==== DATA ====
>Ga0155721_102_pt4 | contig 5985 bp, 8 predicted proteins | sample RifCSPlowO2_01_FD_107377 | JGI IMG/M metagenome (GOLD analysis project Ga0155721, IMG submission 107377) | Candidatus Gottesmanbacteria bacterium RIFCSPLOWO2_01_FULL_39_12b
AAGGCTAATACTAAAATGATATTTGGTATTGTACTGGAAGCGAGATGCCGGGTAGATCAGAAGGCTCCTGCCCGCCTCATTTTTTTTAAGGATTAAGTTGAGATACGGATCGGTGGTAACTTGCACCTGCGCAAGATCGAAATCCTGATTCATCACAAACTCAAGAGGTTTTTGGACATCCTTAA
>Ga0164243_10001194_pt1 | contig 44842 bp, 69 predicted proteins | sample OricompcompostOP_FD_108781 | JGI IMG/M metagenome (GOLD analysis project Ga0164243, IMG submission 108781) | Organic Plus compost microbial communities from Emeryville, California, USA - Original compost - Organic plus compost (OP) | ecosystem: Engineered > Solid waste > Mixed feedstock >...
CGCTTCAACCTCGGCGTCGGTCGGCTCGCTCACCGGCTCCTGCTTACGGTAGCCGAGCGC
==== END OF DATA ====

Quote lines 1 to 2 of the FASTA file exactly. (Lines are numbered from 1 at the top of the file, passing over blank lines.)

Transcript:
>Ga0155721_102_pt4 | contig 5985 bp, 8 predicted proteins | sample RifCSPlowO2_01_FD_107377 | JGI IMG/M metagenome (GOLD analysis project Ga0155721, IMG submission 107377) | Candidatus Gottesmanbacteria bacterium RIFCSPLOWO2_01_FULL_39_12b
AAGGCTAATACTAAAATGATATTTGGTATTGTACTGGAAGCGAGATGCCGGGTAGATCAGAAGGCTCCTGCCCGCCTCATTTTTTTTAAGGATTAAGTTGAGATACGGATCGGTGGTAACTTGCACCTGCGCAAGATCGAAATCCTGATTCATCACAAACTCAAGAGGTTTTTGGACATCCTTAA